Unholy War by
The September 11 attacks on the World Trade Center and the Pentagon left us stunned, angry, and uncomprehending. As it became clear that these horrifying acts had been committed in the name of religion, the media, the government, and ordinary citizens alike sought answers to questions about Islam and its adherents.In this level-headed and authoritative book, John L. Esposito, one of the world's most respected scholars of political Islam, provides answers. He clearly and carefully explains the teachings of Islam--the Quran, the example of the Prophet, Islamic law--about jihad or holy war, the use of violence, and terrorism. He chronicles the rise of extremist groups and examines their frightening worldview and tactics. Anti-Americanism (and anti-Europeanism), he shows, is a broad-based phenomenon that cuts across Arab and Muslim societies. It is not just driven by religious zealotry, but by frustration and anger at U.S. policy. It is vital to understand, however, that the vast majority of Muslims are appalled by the acts of violence committed in the name of their faith. It is essential that we distinguish between the religion of Islam and the actions of extremists like Osama bin Laden, who hijack Islamic discourse and belief to justify their acts of terrorism. This brief, clear-sighted book reflects twenty years of study, reflection, and experience on the part of a scholar who is equally respected in the West and in the Muslim world. It will prove to be the best single guide to the urgent questions that have recently forced themselves on the attention of the entire world.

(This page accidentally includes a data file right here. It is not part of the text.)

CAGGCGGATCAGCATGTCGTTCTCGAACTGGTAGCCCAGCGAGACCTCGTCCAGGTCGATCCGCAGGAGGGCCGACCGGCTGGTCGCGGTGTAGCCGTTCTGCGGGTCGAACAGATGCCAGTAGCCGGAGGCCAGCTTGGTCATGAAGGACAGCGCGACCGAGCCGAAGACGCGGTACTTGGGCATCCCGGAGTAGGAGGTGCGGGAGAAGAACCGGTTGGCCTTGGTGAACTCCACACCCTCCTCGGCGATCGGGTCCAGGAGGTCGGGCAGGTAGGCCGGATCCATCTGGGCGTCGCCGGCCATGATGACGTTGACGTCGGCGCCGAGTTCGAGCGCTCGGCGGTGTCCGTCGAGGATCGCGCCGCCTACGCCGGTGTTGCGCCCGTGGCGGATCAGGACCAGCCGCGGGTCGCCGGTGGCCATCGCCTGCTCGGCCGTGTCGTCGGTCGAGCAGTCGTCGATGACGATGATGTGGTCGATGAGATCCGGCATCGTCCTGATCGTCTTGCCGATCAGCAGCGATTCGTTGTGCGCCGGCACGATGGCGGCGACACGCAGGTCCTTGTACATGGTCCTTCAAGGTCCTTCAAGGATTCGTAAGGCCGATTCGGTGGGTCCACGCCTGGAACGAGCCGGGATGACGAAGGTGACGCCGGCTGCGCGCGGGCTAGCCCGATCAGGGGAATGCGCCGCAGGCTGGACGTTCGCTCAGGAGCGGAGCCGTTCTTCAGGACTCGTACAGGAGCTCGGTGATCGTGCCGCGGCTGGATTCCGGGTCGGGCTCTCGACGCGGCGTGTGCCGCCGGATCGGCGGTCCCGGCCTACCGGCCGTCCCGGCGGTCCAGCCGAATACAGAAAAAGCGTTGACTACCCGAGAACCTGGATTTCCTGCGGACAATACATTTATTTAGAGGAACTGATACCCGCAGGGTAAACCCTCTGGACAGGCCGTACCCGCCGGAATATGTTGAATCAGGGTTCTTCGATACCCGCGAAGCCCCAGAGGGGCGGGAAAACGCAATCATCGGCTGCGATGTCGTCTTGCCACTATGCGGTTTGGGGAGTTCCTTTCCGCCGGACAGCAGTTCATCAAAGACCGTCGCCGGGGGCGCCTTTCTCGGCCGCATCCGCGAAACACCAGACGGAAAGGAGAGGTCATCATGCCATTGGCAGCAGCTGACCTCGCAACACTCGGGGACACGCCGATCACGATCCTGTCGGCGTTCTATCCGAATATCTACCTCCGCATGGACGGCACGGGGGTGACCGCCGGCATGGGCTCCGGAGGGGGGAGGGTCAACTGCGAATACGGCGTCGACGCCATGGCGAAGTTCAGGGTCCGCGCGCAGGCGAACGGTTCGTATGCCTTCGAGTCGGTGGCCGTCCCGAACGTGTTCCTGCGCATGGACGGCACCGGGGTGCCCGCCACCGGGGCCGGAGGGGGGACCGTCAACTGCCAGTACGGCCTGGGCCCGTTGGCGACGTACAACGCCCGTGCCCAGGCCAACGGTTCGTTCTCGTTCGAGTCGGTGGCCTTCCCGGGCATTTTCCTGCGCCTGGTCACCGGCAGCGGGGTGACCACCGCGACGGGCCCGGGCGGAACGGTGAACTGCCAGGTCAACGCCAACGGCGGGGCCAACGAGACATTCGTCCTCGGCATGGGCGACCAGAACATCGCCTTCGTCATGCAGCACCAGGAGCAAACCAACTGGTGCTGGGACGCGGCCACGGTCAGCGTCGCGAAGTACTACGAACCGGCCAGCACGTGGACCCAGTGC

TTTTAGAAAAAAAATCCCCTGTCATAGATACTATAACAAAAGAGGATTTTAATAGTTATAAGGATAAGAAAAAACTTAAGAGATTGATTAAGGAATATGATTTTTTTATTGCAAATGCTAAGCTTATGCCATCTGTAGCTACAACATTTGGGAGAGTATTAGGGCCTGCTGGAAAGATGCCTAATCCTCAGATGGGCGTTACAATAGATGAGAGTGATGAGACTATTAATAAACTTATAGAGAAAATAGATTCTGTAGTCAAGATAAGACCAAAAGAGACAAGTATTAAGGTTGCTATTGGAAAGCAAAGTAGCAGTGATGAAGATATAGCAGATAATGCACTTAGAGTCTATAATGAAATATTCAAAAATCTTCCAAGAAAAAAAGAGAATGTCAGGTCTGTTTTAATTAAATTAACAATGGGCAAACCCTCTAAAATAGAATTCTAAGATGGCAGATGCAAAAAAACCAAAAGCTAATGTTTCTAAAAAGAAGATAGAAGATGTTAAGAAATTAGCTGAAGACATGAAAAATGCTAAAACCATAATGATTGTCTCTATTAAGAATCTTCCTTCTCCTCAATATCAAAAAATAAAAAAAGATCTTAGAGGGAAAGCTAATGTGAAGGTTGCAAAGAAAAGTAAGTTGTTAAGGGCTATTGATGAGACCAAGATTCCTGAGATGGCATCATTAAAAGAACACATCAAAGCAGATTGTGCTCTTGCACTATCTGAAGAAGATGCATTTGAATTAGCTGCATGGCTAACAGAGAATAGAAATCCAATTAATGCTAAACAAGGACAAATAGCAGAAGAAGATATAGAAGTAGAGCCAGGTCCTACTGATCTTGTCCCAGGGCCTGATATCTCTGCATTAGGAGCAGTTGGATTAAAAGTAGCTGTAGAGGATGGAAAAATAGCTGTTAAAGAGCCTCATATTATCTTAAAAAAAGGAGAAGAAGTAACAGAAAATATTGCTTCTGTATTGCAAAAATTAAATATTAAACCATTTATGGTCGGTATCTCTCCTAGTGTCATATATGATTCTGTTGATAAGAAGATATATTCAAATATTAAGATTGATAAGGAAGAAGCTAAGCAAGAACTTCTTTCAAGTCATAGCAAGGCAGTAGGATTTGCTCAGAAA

Violence and Belief in Late Antiquity by
Publication Date: 2012-03-19
In Violence and Belief in Late Antiquity, Thomas Sizgorich seeks to understand why and how violent expressions of religious devotion became central to the self-understandings of both Christian and Muslim communities between the fourth and ninth centuries. Sizgorich argues that the cultivation of violent martyrdom as a path to holiness was in no way particular to Islam; rather, it emerged from a matrix put into place by the Christians of late antiquity. Paying close attention to the role of memory and narrative in the formation of individual and communal selves, Sizgorich identifies a common pool of late ancient narrative forms upon which both Christian and Muslim communities drew. In the process of recollecting the past, Sizgorich explains, Christian and Muslim communities alike elaborated iterations of Christianity or Islam that demanded of each believer a willingness to endure or inflict violence on God's behalf and thereby created militant local pieties that claimed to represent the one "real" Christianity or the only "pure" form of Islam. These militant communities used a shared system of signs, symbols, and stories, stories in which the faithful manifested their purity in conflict with the imperial powers of the world.